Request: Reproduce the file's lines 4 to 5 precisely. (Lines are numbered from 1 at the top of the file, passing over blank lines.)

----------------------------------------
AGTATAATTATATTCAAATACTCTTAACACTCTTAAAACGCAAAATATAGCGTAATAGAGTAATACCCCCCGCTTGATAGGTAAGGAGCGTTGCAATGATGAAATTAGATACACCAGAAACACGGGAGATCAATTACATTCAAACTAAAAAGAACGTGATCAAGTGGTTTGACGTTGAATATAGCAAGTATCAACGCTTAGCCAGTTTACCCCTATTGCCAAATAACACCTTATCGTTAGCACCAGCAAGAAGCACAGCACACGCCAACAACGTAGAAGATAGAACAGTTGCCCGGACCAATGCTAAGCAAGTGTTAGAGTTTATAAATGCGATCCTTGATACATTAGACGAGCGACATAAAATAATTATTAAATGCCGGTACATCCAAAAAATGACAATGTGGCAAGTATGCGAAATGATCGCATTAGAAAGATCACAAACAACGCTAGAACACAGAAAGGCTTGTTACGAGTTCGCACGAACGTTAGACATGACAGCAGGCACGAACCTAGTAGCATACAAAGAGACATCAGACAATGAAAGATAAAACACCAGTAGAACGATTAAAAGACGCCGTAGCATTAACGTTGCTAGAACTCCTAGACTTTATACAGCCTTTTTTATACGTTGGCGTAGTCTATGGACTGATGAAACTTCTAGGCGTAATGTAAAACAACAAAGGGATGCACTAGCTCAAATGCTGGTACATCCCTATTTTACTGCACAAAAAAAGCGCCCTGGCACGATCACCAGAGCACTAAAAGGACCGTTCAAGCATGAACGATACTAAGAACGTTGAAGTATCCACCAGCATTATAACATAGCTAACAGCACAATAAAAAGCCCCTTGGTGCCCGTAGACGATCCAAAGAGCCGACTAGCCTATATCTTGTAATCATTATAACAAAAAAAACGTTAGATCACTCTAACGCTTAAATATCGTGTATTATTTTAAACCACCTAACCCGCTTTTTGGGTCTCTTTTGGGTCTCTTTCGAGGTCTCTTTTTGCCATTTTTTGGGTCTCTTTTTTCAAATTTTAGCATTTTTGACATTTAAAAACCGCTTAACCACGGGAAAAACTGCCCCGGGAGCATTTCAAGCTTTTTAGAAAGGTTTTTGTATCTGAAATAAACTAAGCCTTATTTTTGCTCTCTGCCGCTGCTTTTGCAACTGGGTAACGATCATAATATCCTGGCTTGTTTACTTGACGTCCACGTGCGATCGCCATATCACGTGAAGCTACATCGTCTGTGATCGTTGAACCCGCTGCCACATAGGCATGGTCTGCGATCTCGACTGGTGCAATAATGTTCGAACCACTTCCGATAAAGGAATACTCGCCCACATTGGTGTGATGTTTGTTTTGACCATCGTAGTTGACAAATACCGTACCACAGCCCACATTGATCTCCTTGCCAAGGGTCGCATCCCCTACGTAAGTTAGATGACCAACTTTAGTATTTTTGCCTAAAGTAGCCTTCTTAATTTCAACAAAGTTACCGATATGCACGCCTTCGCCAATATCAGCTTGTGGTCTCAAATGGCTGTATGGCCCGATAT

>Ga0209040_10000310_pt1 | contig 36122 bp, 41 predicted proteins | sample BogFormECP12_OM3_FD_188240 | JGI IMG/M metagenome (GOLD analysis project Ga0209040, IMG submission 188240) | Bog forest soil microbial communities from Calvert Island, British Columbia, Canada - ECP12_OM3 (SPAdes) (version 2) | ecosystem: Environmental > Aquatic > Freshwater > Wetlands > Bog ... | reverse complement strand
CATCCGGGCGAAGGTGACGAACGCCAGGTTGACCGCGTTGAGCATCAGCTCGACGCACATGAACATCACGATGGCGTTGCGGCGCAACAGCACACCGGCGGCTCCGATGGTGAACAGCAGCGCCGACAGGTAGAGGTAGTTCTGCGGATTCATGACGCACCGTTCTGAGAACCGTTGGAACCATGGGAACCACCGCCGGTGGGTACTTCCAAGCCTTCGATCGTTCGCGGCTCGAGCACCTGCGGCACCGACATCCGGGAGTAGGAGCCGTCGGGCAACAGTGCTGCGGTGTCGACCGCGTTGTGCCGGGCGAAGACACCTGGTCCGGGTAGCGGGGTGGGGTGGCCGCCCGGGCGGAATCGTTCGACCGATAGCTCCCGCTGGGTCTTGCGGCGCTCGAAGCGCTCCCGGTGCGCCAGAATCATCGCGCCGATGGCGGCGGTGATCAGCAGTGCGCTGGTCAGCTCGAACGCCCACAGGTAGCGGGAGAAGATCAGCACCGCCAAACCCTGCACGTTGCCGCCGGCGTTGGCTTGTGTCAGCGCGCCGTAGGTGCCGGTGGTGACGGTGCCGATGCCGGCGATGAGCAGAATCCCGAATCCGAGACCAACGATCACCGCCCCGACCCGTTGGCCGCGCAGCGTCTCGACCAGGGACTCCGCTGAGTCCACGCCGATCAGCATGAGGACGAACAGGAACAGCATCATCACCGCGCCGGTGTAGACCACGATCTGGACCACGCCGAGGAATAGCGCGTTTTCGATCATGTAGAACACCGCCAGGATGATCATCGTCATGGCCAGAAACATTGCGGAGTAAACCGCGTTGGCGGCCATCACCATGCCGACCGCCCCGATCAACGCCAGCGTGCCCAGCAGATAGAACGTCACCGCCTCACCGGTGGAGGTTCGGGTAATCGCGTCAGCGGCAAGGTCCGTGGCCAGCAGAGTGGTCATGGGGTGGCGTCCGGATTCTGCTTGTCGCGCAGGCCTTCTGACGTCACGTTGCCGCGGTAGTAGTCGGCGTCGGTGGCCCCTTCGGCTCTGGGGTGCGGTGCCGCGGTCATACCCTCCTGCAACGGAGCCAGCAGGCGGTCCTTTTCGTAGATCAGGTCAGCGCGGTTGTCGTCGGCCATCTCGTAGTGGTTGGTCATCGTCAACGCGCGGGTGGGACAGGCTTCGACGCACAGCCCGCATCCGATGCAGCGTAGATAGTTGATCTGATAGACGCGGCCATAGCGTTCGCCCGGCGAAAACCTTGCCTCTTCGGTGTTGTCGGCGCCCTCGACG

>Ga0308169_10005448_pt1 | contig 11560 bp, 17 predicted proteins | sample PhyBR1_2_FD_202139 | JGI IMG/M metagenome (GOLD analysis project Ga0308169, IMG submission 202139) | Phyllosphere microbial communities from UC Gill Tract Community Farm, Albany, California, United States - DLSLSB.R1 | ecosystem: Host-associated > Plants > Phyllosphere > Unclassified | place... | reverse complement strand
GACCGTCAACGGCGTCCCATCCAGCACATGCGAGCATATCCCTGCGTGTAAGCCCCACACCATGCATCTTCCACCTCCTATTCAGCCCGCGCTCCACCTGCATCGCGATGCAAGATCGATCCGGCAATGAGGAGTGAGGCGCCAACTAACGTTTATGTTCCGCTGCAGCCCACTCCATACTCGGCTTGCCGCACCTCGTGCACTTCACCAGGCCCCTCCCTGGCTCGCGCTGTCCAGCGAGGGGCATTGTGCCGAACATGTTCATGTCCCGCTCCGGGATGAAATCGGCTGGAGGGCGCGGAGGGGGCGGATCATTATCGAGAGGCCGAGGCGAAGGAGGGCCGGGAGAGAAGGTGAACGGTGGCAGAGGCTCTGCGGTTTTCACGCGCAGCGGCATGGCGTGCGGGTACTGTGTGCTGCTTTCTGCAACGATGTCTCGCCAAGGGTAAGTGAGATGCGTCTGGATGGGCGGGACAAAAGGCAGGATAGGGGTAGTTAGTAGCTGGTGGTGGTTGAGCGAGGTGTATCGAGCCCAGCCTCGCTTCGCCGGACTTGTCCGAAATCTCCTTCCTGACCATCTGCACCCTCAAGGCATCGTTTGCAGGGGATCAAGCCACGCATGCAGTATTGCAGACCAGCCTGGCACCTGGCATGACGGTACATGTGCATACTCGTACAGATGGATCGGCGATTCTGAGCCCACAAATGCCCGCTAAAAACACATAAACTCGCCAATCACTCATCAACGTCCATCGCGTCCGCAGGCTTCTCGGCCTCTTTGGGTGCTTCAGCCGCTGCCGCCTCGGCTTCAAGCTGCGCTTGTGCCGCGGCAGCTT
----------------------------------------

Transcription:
>Ga0308169_10005448_pt1 | contig 11560 bp, 17 predicted proteins | sample PhyBR1_2_FD_202139 | JGI IMG/M metagenome (GOLD analysis project Ga0308169, IMG submission 202139) | Phyllosphere microbial communities from UC Gill Tract Community Farm, Albany, California, United States - DLSLSB.R1 | ecosystem: Host-associated > Plants > Phyllosphere > Unclassified | place... | reverse complement strand
GACCGTCAACGGCGTCCCATCCAGCACATGCGAGCATATCCCTGCGTGTAAGCCCCACACCATGCATCTTCCACCTCCTATTCAGCCCGCGCTCCACCTGCATCGCGATGCAAGATCGATCCGGCAATGAGGAGTGAGGCGCCAACTAACGTTTATGTTCCGCTGCAGCCCACTCCATACTCGGCTTGCCGCACCTCGTGCACTTCACCAGGCCCCTCCCTGGCTCGCGCTGTCCAGCGAGGGGCATTGTGCCGAACATGTTCATGTCCCGCTCCGGGATGAAATCGGCTGGAGGGCGCGGAGGGGGCGGATCATTATCGAGAGGCCGAGGCGAAGGAGGGCCGGGAGAGAAGGTGAACGGTGGCAGAGGCTCTGCGGTTTTCACGCGCAGCGGCATGGCGTGCGGGTACTGTGTGCTGCTTTCTGCAACGATGTCTCGCCAAGGGTAAGTGAGATGCGTCTGGATGGGCGGGACAAAAGGCAGGATAGGGGTAGTTAGTAGCTGGTGGTGGTTGAGCGAGGTGTATCGAGCCCAGCCTCGCTTCGCCGGACTTGTCCGAAATCTCCTTCCTGACCATCTGCACCCTCAAGGCATCGTTTGCAGGGGATCAAGCCACGCATGCAGTATTGCAGACCAGCCTGGCACCTGGCATGACGGTACATGTGCATACTCGTACAGATGGATCGGCGATTCTGAGCCCACAAATGCCCGCTAAAAACACATAAACTCGCCAATCACTCATCAACGTCCATCGCGTCCGCAGGCTTCTCGGCCTCTTTGGGTGCTTCAGCCGCTGCCGCCTCGGCTTCAAGCTGCGCTTGTGCCGCGGCAGCTT